Cal  Thomas

The debate before the court and before the country concerns the standard that should control us and our lower nature. We have laws because not everyone would do the right thing (whatever that is in our relativistic age) were they not compelled to do so. How many more people would cheat on their taxes if there were no penalties?

This battle to hold the moral line has been lost because the culture is no longer responsive to ancient beliefs and teachings due to our primary pursuits of wealth and pleasure. Among the several problems with this departure from commandments and laws that sustained societies for at least two millenniums is that all things now become not only possible but probable. Having ignored true North, we are unable to tell where we are or to navigate out of troubled seas.

It isn't just homosexuality. I know some very stable, kind and loving homosexuals. I know some dysfunctional, divorced and abusive heterosexuals. Some homosexuals probably make better parents than some heterosexuals when it comes to care, love and support.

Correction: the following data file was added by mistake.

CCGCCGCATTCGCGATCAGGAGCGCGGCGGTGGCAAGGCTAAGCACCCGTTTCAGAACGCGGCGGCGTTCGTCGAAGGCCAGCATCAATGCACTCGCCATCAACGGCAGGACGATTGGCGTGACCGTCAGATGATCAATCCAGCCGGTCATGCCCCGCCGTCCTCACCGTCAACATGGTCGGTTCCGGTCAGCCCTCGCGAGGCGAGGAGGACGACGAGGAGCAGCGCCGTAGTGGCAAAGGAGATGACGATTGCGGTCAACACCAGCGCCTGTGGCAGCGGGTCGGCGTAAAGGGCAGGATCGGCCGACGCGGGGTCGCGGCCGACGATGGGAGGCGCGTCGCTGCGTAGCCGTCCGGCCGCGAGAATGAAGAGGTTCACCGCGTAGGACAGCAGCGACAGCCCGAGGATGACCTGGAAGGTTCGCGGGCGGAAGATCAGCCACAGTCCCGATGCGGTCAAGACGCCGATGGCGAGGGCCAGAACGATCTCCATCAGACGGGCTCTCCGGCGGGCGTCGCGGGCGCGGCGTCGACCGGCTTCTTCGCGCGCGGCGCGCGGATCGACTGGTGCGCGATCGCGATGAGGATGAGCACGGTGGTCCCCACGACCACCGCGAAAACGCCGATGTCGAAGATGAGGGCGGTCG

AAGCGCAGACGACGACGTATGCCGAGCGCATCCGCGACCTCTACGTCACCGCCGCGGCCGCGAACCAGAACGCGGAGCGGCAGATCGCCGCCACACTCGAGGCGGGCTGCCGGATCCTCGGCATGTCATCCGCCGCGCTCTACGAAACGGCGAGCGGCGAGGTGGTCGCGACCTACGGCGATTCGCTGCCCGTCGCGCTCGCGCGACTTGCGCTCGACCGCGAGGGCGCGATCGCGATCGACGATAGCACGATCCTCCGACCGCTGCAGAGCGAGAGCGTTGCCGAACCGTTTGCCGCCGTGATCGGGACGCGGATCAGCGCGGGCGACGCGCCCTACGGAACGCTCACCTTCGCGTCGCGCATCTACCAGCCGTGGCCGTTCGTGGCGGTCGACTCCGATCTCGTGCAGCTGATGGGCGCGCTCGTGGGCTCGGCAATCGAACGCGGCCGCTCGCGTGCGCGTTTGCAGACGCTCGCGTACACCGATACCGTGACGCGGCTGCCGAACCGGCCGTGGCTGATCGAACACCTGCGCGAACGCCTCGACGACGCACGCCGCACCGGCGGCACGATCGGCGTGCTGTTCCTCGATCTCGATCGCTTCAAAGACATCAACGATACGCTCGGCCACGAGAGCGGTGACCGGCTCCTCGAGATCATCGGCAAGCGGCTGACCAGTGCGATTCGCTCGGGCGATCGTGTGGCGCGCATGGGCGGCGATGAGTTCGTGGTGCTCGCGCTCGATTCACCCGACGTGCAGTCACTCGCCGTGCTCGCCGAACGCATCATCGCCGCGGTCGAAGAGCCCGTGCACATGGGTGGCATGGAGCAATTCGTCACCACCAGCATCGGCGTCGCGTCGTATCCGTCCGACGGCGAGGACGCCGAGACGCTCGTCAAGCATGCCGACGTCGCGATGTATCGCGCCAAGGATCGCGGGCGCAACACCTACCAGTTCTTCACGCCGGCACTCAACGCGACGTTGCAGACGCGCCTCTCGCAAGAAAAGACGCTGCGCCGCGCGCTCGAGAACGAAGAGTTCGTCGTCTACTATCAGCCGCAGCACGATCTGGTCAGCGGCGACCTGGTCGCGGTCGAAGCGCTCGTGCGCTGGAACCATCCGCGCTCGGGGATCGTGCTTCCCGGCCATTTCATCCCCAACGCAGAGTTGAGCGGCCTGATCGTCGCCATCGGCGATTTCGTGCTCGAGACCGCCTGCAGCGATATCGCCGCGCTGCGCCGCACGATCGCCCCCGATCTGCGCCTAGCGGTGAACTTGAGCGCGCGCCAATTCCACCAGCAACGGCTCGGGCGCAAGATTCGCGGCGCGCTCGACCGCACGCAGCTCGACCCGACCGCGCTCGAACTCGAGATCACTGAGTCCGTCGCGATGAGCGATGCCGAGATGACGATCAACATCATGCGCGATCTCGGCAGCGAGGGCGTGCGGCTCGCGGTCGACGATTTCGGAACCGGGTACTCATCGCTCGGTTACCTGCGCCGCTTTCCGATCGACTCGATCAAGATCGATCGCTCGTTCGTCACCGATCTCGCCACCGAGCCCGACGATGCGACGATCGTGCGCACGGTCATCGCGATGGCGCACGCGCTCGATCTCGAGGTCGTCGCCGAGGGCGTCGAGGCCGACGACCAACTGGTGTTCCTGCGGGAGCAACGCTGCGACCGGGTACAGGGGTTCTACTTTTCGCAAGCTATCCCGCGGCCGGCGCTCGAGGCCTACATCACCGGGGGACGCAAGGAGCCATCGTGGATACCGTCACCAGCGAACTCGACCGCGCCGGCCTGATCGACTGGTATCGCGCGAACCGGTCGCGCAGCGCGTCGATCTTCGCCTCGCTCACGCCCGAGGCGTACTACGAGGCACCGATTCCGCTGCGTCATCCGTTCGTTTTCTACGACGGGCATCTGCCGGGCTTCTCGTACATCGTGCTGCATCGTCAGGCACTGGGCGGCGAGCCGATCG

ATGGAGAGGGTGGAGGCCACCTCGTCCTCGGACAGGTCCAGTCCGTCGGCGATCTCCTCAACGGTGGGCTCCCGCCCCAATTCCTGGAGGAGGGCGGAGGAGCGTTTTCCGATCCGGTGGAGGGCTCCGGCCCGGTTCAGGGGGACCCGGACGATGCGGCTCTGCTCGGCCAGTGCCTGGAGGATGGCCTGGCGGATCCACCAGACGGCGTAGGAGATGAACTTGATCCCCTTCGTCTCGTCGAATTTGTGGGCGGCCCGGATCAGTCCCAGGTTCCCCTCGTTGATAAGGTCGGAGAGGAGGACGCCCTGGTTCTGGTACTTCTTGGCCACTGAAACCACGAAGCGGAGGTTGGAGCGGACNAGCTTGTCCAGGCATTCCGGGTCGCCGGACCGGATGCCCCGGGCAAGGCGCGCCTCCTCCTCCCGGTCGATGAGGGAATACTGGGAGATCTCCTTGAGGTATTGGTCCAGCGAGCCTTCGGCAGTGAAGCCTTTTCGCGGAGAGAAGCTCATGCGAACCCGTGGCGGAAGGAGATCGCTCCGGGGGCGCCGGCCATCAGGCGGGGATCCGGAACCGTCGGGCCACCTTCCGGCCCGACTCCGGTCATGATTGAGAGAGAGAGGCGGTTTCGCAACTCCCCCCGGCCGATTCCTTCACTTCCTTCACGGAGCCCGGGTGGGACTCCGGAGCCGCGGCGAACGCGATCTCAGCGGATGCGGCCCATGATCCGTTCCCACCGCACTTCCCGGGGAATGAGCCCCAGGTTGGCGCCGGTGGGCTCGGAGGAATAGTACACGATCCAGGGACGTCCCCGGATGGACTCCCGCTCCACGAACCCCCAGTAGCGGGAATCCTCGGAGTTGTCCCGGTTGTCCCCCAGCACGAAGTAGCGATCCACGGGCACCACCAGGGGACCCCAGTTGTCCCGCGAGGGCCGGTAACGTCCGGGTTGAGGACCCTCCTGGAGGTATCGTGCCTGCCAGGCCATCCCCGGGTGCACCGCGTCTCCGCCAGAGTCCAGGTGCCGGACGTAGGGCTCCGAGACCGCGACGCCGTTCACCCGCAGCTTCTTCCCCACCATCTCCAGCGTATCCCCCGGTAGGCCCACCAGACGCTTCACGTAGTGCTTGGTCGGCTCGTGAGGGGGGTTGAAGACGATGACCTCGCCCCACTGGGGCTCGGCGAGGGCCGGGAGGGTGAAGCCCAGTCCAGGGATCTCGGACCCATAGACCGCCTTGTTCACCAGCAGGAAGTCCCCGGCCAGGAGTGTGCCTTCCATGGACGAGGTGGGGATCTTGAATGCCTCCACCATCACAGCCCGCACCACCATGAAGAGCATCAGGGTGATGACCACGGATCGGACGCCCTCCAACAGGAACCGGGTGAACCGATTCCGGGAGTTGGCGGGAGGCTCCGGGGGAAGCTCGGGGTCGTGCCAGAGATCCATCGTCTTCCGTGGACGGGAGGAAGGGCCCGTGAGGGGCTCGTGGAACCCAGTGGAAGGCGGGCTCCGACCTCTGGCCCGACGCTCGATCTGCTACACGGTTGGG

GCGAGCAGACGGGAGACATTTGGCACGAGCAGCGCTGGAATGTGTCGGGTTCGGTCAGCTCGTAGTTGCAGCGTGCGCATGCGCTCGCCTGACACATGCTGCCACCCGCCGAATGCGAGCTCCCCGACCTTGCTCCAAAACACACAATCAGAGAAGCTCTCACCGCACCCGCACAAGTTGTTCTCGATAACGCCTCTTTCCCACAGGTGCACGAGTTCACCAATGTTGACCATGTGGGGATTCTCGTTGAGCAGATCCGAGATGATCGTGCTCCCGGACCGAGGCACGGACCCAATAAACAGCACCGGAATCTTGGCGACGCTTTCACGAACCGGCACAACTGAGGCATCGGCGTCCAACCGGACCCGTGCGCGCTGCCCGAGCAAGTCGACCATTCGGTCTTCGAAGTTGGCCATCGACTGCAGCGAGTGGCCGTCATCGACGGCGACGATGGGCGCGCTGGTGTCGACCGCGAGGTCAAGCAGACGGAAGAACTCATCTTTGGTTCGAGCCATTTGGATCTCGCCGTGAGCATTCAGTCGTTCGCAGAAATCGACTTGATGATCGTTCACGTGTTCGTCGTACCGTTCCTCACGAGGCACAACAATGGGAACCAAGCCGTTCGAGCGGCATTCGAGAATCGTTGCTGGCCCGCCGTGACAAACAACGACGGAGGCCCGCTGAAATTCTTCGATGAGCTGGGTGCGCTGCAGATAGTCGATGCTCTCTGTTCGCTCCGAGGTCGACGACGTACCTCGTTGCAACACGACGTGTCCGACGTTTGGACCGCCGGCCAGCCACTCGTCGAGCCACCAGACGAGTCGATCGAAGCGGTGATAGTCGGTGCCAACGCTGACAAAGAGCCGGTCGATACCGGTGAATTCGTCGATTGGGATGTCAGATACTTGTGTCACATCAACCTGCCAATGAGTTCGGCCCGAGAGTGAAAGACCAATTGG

But (and this is what Santorum was getting at) who gets to decide moral questions when they intertwine with temporal law and based on what standard? If the Texas sodomy law is struck down (as it probably will be), then it is fair to ask, what's next? To feign outrage that Santorum would mention these other practices because some might find them offensive is to ask on what basis? Would the Supreme Court be wrong to strike them down, too, should they be challenged? If they were challenged, on what basis of law, reason, logic, theology or precedent could any objector then object?

See what I mean about moral dominoes?


Cal Thomas

Cal Thomas is co-author (with Bob Beckel) of the book, "Common Ground: How to Stop the Partisan War That is Destroying America".
 
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